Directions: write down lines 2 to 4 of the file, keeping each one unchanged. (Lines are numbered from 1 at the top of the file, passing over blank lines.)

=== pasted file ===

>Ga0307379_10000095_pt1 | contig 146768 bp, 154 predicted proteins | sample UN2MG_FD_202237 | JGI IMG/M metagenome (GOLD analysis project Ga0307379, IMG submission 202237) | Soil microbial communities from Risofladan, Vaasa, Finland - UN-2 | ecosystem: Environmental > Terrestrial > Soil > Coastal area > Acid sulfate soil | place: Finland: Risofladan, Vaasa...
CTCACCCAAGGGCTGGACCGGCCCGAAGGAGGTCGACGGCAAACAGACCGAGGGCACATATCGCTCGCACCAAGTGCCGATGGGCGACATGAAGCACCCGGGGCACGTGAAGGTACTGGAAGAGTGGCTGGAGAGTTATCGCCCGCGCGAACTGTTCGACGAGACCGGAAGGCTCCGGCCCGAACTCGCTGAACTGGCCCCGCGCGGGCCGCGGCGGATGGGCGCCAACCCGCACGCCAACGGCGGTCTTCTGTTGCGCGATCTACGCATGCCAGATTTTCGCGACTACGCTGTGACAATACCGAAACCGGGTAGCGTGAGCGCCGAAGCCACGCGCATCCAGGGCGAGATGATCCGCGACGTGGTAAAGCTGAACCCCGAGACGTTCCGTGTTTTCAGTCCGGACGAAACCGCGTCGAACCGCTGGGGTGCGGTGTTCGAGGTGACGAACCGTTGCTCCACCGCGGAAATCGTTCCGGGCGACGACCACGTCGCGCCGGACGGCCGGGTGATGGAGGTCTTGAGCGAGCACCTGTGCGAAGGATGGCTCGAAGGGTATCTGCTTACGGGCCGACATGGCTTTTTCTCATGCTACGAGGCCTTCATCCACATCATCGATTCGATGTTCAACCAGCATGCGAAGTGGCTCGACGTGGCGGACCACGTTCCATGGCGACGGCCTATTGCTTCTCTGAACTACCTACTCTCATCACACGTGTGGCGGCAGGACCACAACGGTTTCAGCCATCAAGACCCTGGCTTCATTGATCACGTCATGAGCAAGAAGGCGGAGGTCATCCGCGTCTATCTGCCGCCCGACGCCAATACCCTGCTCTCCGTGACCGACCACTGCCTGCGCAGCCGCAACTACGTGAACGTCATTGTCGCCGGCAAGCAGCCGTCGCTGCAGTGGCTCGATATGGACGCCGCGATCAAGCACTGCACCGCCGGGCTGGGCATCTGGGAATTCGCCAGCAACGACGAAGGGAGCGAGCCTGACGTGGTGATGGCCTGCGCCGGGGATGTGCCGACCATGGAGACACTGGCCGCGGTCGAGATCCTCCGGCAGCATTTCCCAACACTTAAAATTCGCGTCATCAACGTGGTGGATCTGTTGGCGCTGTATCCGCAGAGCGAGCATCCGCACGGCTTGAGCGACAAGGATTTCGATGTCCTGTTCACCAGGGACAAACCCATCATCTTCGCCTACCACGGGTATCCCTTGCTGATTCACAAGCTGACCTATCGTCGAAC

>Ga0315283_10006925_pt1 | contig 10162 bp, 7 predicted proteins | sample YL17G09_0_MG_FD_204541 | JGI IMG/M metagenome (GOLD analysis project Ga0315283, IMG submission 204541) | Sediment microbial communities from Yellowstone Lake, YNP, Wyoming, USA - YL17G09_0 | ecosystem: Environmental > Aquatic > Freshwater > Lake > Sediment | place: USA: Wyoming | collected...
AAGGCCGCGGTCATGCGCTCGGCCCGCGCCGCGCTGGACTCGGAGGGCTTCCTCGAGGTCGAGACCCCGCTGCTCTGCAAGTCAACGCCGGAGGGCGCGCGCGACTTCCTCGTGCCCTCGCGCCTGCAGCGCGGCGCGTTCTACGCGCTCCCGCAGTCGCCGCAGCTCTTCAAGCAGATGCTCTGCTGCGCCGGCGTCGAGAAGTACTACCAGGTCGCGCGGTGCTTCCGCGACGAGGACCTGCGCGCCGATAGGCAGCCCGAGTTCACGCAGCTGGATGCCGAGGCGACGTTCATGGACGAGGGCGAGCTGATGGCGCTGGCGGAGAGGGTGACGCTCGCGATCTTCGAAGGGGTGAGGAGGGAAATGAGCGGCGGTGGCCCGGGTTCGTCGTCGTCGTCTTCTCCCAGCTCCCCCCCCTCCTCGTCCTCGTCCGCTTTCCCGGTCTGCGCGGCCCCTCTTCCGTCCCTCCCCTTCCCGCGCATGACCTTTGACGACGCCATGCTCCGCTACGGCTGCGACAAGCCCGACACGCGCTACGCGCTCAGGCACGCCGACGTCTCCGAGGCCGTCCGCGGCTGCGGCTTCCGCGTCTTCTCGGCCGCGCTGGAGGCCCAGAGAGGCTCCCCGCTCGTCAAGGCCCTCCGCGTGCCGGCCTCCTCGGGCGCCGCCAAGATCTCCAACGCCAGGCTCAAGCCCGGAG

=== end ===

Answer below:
CTCACCCAAGGGCTGGACCGGCCCGAAGGAGGTCGACGGCAAACAGACCGAGGGCACATATCGCTCGCACCAAGTGCCGATGGGCGACATGAAGCACCCGGGGCACGTGAAGGTACTGGAAGAGTGGCTGGAGAGTTATCGCCCGCGCGAACTGTTCGACGAGACCGGAAGGCTCCGGCCCGAACTCGCTGAACTGGCCCCGCGCGGGCCGCGGCGGATGGGCGCCAACCCGCACGCCAACGGCGGTCTTCTGTTGCGCGATCTACGCATGCCAGATTTTCGCGACTACGCTGTGACAATACCGAAACCGGGTAGCGTGAGCGCCGAAGCCACGCGCATCCAGGGCGAGATGATCCGCGACGTGGTAAAGCTGAACCCCGAGACGTTCCGTGTTTTCAGTCCGGACGAAACCGCGTCGAACCGCTGGGGTGCGGTGTTCGAGGTGACGAACCGTTGCTCCACCGCGGAAATCGTTCCGGGCGACGACCACGTCGCGCCGGACGGCCGGGTGATGGAGGTCTTGAGCGAGCACCTGTGCGAAGGATGGCTCGAAGGGTATCTGCTTACGGGCCGACATGGCTTTTTCTCATGCTACGAGGCCTTCATCCACATCATCGATTCGATGTTCAACCAGCATGCGAAGTGGCTCGACGTGGCGGACCACGTTCCATGGCGACGGCCTATTGCTTCTCTGAACTACCTACTCTCATCACACGTGTGGCGGCAGGACCACAACGGTTTCAGCCATCAAGACCCTGGCTTCATTGATCACGTCATGAGCAAGAAGGCGGAGGTCATCCGCGTCTATCTGCCGCCCGACGCCAATACCCTGCTCTCCGTGACCGACCACTGCCTGCGCAGCCGCAACTACGTGAACGTCATTGTCGCCGGCAAGCAGCCGTCGCTGCAGTGGCTCGATATGGACGCCGCGATCAAGCACTGCACCGCCGGGCTGGGCATCTGGGAATTCGCCAGCAACGACGAAGGGAGCGAGCCTGACGTGGTGATGGCCTGCGCCGGGGATGTGCCGACCATGGAGACACTGGCCGCGGTCGAGATCCTCCGGCAGCATTTCCCAACACTTAAAATTCGCGTCATCAACGTGGTGGATCTGTTGGCGCTGTATCCGCAGAGCGAGCATCCGCACGGCTTGAGCGACAAGGATTTCGATGTCCTGTTCACCAGGGACAAACCCATCATCTTCGCCTACCACGGGTATCCCTTGCTGATTCACAAGCTGACCTATCGTCGAAC

>Ga0315283_10006925_pt1 | contig 10162 bp, 7 predicted proteins | sample YL17G09_0_MG_FD_204541 | JGI IMG/M metagenome (GOLD analysis project Ga0315283, IMG submission 204541) | Sediment microbial communities from Yellowstone Lake, YNP, Wyoming, USA - YL17G09_0 | ecosystem: Environmental > Aquatic > Freshwater > Lake > Sediment | place: USA: Wyoming | collected...
AAGGCCGCGGTCATGCGCTCGGCCCGCGCCGCGCTGGACTCGGAGGGCTTCCTCGAGGTCGAGACCCCGCTGCTCTGCAAGTCAACGCCGGAGGGCGCGCGCGACTTCCTCGTGCCCTCGCGCCTGCAGCGCGGCGCGTTCTACGCGCTCCCGCAGTCGCCGCAGCTCTTCAAGCAGATGCTCTGCTGCGCCGGCGTCGAGAAGTACTACCAGGTCGCGCGGTGCTTCCGCGACGAGGACCTGCGCGCCGATAGGCAGCCCGAGTTCACGCAGCTGGATGCCGAGGCGACGTTCATGGACGAGGGCGAGCTGATGGCGCTGGCGGAGAGGGTGACGCTCGCGATCTTCGAAGGGGTGAGGAGGGAAATGAGCGGCGGTGGCCCGGGTTCGTCGTCGTCGTCTTCTCCCAGCTCCCCCCCCTCCTCGTCCTCGTCCGCTTTCCCGGTCTGCGCGGCCCCTCTTCCGTCCCTCCCCTTCCCGCGCATGACCTTTGACGACGCCATGCTCCGCTACGGCTGCGACAAGCCCGACACGCGCTACGCGCTCAGGCACGCCGACGTCTCCGAGGCCGTCCGCGGCTGCGGCTTCCGCGTCTTCTCGGCCGCGCTGGAGGCCCAGAGAGGCTCCCCGCTCGTCAAGGCCCTCCGCGTGCCGGCCTCCTCGGGCGCCGCCAAGATCTCCAACGCCAGGCTCAAGCCCGGAG